If your idea of the ultimate escape is settling into a cabin in the wilderness against the sound of a crackling fire and the glow of the midnight sun, look no further than Alaska. The Last Frontier is more than merely a gateway to the Great White North, claiming rank as the largest of the United States where natural beauty knows no bounds. This irresistible icebox is utopia for the wild at heart seeking a holiday well beyond the city limits - with endless spans of glaciers, fjords and pristine interiors, Alaska works tirelessly to keep your attention and adrenaline sustained. Whether you find yourself in Alaska on a brief cruise stopover or an extensive expedition, make some time in your itinerary for these essential Alaskan experiences.
Mountaineering in Denali National Park
Roughly halfway between Anchorage and Fairbanks, Denali National Park is an untamed land of forest, tundra and rugged mountainside. Home to North America's tallest peak, the ominous Mount McKinley, Denali is one of the best sites in Alaska to engage in a little leisurely mountain climbing. That is, if your idea of leisure includes hardcore wilderness survival, dizzying altitudes and overcoming ice walls. Mountaineering in the park is not for the faint of heart, with challenging terrain that is guaranteed to test your mental and physical fortitude. Taking things a little easier, enjoy a guided sled dog journey, roaring “mush!” along the way before dropping by the kennels to learn about the important work these furry park rangers do.
Kayaking in the Kenai Peninsula
Known as "Alaska's Playground", the Kenai Peninsula on the state's southern coast is most easily accessed from the city of Anchorage. There are endless opportunities for kayaking in the peninsula, from big-tide seafaring in Homer to the calmer waters of Kenai Lake. Kayaking is also one of the best ways to take in the grand Kenai Fjords National Park, where independent kayakers are able to charter their own vessels and amateur paddlers can join forces with guides who are experienced in navigating the glacial, mirror-like waters. If dry land is more your scene, some 50 different hiking trails across the peninsula will take you through alpine ridges, ice fields and lake districts covering the entire spectrum of ability.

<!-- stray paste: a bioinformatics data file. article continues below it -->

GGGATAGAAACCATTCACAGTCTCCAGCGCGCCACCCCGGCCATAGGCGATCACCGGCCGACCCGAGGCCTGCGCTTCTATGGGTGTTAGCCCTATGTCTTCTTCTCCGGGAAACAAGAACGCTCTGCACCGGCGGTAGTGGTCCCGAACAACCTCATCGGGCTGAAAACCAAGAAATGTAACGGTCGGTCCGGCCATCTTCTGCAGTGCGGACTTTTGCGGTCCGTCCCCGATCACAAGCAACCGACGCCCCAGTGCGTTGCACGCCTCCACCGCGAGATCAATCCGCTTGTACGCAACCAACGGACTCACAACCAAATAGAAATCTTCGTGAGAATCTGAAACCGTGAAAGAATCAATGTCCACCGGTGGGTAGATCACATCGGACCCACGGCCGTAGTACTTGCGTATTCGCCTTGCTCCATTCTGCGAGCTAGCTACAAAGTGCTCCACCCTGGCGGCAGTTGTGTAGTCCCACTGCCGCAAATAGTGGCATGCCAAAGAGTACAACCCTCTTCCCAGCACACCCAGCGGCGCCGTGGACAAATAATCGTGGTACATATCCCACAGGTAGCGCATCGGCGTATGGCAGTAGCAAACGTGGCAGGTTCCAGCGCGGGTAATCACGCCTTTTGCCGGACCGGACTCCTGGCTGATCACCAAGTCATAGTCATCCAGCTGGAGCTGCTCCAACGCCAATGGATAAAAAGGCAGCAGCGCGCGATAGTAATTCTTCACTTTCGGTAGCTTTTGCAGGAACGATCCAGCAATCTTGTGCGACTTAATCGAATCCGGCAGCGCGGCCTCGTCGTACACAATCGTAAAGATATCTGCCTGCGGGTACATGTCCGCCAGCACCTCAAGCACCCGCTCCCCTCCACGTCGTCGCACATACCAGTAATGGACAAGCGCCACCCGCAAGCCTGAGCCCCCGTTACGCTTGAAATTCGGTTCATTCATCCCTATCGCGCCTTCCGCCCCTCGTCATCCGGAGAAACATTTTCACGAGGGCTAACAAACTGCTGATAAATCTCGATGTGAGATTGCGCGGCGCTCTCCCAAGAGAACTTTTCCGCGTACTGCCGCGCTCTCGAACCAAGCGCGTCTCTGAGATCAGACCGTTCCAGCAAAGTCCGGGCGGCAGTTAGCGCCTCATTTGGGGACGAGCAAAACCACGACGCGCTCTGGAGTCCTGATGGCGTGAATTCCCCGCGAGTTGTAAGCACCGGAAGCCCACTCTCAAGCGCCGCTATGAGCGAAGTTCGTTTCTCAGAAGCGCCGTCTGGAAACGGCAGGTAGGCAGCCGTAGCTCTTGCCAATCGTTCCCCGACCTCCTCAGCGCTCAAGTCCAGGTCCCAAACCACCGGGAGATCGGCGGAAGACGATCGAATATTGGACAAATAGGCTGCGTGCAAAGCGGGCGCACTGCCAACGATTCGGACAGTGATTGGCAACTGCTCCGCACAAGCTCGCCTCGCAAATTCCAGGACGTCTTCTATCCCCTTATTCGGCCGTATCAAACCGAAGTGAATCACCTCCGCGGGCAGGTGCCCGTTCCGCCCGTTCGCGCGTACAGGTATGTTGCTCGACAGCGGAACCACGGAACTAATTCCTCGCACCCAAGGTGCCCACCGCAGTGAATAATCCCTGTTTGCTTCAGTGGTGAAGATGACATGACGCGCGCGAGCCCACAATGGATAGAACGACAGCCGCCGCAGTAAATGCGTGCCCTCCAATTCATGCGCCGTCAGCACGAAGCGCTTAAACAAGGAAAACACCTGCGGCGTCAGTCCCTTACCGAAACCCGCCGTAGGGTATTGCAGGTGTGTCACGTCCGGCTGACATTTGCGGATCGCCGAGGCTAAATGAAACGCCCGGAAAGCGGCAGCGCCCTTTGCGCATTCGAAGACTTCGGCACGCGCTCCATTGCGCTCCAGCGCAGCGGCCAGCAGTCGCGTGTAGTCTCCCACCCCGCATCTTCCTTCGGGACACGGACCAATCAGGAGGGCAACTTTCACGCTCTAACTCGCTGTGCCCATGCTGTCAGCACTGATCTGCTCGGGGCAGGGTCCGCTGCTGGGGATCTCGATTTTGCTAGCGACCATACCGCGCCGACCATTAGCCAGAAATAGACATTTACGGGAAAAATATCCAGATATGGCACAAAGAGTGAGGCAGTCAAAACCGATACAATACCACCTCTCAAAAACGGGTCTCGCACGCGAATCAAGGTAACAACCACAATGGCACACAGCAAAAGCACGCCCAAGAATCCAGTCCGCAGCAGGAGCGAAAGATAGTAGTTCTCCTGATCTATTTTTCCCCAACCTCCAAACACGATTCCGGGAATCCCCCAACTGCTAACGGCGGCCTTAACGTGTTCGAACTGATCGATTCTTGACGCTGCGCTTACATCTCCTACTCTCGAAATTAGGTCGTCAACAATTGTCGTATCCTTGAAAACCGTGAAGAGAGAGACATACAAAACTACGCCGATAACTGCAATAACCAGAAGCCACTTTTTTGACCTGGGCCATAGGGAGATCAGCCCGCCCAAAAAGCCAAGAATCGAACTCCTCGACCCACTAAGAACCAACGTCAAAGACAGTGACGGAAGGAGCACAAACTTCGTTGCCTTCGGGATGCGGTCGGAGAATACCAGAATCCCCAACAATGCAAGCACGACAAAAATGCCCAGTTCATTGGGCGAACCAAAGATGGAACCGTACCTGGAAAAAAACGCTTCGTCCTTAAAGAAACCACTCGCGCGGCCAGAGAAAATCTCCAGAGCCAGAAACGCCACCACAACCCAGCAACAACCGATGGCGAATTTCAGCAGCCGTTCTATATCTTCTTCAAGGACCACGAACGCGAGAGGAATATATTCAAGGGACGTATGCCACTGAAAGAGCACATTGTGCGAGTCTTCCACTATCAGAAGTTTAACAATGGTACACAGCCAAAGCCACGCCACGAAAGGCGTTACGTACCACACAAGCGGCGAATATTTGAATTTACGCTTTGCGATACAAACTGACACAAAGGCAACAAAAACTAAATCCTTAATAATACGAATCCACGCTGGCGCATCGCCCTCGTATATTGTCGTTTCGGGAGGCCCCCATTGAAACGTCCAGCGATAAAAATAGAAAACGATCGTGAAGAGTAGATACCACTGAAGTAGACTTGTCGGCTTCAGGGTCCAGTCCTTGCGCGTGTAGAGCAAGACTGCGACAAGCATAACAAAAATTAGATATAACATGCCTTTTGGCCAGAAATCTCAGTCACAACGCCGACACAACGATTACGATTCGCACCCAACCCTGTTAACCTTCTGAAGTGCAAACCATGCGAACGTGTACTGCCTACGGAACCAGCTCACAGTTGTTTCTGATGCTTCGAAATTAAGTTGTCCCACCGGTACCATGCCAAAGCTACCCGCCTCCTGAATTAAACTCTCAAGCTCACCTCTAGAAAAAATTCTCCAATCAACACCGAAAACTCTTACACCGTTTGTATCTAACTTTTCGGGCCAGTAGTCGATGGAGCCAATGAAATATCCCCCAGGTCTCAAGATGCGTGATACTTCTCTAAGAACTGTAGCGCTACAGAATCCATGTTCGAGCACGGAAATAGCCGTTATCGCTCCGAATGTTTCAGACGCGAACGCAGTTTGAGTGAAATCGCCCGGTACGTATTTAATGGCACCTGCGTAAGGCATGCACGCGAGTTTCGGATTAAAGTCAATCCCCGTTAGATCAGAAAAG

Wildlife spotting in Juneau
The compact and charming capital Juneau sits snugly between two mountains and a channel, making it a prime wilderness gateway as well as a popular port city. The krill-filled waters surrounding Juneau attract pods of humpback whales and orcas who give quite the performance as they feed and frolic just offshore. The wildlife wonders don't stop there, with families of black bears and brown bears taking advantage of the plentiful salmon streams and peacefully foraging through the city-skirting forests. Unfortunately, you probably won't be able to spot moose in Juneau - they aren't shy around Anchorage though!
Hiking in the Glacier Bay National Park
The World Heritage listed Glacier Bay National Park and Preserve has the power to take you back to the ice age, where rivers carve through mountains and seascapes relentlessly try to outdo the landscapes. Deep fjords and snow-capped ranges dominate the park, which changes day by day as glaciers stir, ice breaks and seasons shift. An easy trip by air from Juneau, this natural retreat is a place of inspiration and serenity, with several hiking trails winding their way through the impressive south Alaskan back country. Breathe in the alpine air along the easy one-and-a-half kilometre Forest Loop Trail or take half a day to explore the rugged Bartlett River Trail.
Fishing on Kodiak Island
Kodiak Island and its main town of the same name are Alaska, real and raw. Populated by hardworking locals and the large and in-charge Alaskan grizzlies (aka Kodiak bears), Kodiak Island is a short trip from mainland Alaska, with multiple daily flights from Anchorage. The so-called Emerald Isle of Alaska is an angler's paradise, with fishing driving the local economy. Dedicated fishing camps, wilderness lodges, charter boat tours and even a spot of roadside fly-in stream fishing will have you catching your fair share of trout, salmon and halibut in no time – just be prepared to "kiss the fish" after your first catch.